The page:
After 18 days of trapping, Cranbrook’s second urban deer cull is finished, the city announced Thursday.
In a statement released February 28 by Corporate Communications Officer Chris Zettel, the city said that 24 mule deer were captured and killed: seven adult bucks, 10 adult does, and seven yearlings.
Five whitetail deer were also captured, but released unharmed on instruction by the city and provincial wildlife biologists.
The City of Cranbrook’s lengthy statement revealed information previously withheld from the public for public safety reasons when the second cull was announced February 14.
The B.C. Ministry of Forests, Lands and Natural Resource Operations issued a wildlife permit to the City of Cranbrook in November 2012, expiring March 15, 2013, allowing the cull of up to 30 urban deer.
Some time after that, council held a closed meeting where it approved recommendations by the Urban Deer Management Advisory Committee. As well as approving the cull at this meeting, council approved the strategic locations where the clover traps were to be placed. These locations were chosen based on complaints about aggressive deer received in 2012, deer population counts conducted in 2012, and priority areas identified by the Conservation Officer Service.
In early January, the City of Cranbrook approached four possible contractors who had expressed interest in conducting the cull. Two of those contractors submitted a quote, and one was chosen, though the city’s statement does not say who that contractor was.
Council approved a budget of up to $15,000 to carry out the cull, which works out to be approximately $625 for each deer. This cost includes placement and tear down of each clover trap, purchase of bait and supplies, liability insurance, provincially mandated equipment training, mileage, vehicle cleaning, processing, packaging and distribution of the meat and administrative costs.
The cull began on Thursday, February 7, 2013, the city’s statement reveals, and was completed on Thursday, February 28.
All of the euthanized deer were processed by a qualified butcher in a provincially approved facility, and the meat was distributed to two local organizations for human consumption. The statement does not say which organizations received the meat.
There were two incidents were members of the public interfered with the cull, the city said. The first occured overnight on Tuesday, February 19, when two clover traps were vandalized.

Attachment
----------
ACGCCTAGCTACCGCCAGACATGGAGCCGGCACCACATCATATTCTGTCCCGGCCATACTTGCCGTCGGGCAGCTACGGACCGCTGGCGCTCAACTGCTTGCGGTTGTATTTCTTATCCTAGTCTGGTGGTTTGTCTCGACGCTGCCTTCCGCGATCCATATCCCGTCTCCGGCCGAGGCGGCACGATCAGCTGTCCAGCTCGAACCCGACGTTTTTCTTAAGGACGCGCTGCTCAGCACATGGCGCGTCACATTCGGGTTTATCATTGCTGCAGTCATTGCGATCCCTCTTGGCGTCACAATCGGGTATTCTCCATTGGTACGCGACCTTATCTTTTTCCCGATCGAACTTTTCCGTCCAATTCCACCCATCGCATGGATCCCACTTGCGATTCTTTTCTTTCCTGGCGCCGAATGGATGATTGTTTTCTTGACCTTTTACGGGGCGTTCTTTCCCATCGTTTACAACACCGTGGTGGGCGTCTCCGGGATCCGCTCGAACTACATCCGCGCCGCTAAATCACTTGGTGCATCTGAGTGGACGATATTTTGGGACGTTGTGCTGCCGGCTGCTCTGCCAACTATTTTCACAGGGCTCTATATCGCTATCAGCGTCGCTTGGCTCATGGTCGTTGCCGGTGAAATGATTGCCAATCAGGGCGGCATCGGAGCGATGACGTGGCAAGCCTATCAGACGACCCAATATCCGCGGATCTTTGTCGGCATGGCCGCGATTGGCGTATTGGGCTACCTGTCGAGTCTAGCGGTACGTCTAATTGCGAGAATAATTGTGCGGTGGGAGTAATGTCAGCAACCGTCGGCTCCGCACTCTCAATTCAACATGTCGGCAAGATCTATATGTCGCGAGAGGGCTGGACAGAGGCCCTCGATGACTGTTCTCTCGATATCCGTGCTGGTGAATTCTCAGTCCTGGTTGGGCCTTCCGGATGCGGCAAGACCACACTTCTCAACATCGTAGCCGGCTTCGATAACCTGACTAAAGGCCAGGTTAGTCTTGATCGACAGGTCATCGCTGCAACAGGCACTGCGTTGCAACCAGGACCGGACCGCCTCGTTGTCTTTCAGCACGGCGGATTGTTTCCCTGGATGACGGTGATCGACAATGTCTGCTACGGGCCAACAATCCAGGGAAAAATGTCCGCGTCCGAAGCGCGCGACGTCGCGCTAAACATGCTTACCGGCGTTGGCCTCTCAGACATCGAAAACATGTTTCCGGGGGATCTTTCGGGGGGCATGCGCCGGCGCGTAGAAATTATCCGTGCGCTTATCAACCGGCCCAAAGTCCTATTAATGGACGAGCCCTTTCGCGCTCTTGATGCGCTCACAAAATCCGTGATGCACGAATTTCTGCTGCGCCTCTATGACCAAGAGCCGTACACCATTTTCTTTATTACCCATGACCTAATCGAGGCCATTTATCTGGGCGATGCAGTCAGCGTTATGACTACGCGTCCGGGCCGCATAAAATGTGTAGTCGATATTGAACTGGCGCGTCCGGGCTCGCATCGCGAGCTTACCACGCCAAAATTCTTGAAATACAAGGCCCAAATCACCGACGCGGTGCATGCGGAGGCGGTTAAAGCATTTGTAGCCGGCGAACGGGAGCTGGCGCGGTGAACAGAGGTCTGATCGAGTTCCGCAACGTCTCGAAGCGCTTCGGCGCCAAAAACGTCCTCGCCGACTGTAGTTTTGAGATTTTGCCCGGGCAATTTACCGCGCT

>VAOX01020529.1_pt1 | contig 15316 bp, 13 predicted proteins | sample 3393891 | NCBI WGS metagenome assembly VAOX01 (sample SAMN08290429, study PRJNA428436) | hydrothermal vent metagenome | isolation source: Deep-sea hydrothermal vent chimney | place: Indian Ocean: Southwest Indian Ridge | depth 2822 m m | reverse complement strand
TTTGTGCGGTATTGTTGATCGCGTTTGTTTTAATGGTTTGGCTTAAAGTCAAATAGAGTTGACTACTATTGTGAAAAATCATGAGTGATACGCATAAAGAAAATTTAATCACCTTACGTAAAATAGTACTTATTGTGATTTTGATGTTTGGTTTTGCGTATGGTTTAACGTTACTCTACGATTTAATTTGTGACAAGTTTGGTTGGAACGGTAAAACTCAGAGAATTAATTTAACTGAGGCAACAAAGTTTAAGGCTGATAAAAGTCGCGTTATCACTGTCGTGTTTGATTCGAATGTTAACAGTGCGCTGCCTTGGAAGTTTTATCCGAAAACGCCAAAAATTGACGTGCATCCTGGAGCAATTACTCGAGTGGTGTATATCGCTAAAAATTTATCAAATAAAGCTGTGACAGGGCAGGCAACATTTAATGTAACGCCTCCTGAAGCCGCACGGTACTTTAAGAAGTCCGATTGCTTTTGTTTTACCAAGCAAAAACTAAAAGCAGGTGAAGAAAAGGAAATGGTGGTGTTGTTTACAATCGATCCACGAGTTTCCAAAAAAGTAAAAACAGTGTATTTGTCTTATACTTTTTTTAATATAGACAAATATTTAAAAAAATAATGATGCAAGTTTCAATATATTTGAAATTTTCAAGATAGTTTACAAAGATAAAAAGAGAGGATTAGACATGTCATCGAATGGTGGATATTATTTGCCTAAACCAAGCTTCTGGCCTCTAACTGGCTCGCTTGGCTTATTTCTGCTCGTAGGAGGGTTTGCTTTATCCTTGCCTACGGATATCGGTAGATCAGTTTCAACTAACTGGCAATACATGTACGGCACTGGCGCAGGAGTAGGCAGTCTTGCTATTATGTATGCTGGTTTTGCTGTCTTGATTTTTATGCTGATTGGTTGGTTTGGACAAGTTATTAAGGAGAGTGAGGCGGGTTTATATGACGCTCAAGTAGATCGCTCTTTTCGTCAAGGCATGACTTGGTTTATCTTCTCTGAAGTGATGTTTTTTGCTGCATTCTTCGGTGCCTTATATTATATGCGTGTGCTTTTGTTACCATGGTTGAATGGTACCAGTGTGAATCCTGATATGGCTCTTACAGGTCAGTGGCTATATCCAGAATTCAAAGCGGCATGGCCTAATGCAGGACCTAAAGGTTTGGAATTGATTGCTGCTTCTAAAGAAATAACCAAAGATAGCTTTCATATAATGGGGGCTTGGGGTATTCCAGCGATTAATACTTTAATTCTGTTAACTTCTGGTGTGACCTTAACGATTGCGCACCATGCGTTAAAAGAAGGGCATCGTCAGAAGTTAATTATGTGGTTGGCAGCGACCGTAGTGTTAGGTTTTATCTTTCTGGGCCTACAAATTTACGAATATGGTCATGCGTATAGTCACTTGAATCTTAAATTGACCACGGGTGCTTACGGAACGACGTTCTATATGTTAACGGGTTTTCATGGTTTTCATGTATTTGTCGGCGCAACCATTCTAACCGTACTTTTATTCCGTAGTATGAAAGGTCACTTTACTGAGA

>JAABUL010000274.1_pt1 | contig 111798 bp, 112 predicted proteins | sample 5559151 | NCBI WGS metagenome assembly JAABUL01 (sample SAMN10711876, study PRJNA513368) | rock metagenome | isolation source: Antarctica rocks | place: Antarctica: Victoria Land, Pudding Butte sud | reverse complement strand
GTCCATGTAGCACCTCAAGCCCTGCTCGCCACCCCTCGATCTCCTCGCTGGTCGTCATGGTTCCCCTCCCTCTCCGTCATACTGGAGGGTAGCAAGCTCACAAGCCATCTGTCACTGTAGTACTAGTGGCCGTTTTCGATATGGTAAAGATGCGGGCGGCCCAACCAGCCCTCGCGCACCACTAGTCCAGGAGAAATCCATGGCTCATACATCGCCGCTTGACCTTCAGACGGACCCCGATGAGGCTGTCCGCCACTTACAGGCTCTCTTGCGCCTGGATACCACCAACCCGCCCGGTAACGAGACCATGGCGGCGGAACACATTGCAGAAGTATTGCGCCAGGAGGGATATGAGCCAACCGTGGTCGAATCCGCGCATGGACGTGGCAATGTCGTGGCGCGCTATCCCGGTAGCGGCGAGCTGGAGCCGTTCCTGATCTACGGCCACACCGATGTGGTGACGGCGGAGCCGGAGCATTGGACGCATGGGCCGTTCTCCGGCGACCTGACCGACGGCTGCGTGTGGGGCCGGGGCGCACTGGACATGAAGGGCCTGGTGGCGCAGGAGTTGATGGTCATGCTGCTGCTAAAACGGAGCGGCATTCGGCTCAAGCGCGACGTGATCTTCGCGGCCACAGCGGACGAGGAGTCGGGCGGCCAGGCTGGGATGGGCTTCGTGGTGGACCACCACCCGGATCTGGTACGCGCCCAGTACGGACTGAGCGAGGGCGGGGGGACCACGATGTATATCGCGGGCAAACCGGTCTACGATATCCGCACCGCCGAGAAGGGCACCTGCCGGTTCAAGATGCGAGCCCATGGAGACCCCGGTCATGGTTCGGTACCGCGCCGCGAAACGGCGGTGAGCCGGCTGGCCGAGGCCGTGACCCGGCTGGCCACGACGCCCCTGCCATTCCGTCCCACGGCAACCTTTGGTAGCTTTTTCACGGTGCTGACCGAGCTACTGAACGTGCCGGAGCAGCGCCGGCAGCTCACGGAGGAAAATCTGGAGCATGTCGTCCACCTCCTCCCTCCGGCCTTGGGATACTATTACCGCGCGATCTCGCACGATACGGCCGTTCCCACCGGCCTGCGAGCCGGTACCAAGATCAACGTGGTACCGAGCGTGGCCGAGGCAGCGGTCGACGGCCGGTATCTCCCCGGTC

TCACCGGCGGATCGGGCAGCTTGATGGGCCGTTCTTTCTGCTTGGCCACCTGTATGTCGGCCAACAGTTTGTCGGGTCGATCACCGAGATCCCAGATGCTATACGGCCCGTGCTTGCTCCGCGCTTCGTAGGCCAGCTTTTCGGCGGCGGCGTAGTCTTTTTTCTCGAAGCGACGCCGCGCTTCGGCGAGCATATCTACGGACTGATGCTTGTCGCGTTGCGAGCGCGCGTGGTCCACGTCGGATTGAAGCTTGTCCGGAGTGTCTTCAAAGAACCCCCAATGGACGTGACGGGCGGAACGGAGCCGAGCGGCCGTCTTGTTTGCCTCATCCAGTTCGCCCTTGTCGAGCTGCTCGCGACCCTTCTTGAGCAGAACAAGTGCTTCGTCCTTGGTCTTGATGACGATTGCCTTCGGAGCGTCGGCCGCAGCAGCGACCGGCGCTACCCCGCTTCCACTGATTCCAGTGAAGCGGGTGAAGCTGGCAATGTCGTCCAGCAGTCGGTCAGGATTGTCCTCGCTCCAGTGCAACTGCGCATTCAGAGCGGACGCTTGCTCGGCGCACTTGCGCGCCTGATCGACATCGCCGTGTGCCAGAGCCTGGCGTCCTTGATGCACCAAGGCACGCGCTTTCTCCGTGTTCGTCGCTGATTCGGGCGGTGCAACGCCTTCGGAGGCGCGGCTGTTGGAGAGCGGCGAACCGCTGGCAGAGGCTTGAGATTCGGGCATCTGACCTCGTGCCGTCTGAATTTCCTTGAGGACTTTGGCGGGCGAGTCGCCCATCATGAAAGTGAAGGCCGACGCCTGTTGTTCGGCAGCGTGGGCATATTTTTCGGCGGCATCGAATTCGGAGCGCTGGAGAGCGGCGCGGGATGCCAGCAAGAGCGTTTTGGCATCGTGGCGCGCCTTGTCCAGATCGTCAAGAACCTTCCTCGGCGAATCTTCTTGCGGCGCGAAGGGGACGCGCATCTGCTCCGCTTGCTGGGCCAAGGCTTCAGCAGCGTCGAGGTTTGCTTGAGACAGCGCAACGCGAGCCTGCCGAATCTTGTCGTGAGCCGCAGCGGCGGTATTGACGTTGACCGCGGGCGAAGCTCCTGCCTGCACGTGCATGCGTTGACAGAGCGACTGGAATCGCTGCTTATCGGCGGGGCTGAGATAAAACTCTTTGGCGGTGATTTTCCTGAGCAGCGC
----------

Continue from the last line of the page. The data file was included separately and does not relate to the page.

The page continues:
The traps, which belong to the Ministry of Forests, Lands and Natural Resource Operations, were placed on City of Cranbrook property. The heavy netting on the traps was deliberately cut, making the traps unusable. The cost of repairs is estimated at $800 and the RCMP is continuing to investigate.
In another incident on the evening of Tuesday, February 26, according to the city’s statement, the contractor saw a man standing on private property, videotaping a deer inside a trap. The contractor asked the man to leave the property. He did, but remained on the sidewalk continuing to videotape the deer. The contractor left, but when he returned an hour later the man was still on the sidewalk videotaping. The contractor continued with his work, then left the scene.
“Going forward, we look to work in partnership with the province through the Ministry of Forests, Lands and Natural Resource Operations, in conjunction with the Urban Deer Management Advisory Committee, to secure additional tools to help manage the urban deer population in Cranbrook,” said Cranbrook Mayor Wayne Stetski.
“Those tools could include, but is not limited to the opportunity to undertake hazing, translocation and/or fertility drugs. We will also be exploring setting up a fund to help pay for some of these alternative population control methods, assuming they are approved, as they will be expensive. This will hopefully include funding from the province and by special interest groups. I look forward to beginning those discussions.”
This was the second urban deer cull conducted in Cranbrook. In November 2011, Cranbrook culled 25 urban deer – 11 white-tail and 14 mule – using clover traps.
It was the first of three East Kootenay communities to carry out a cull.
Kimberley culled 100 deer in January 2012, and Invermere was set to cull 100 deer in February 2012 before a court injunction put a hold on the plans. Eventually Invermere was able to cull just 19 deer before its permit expired. A civil suit between the Invermere Deer Protection Society and the District of Invermere is ongoing in B.C. Supreme Court.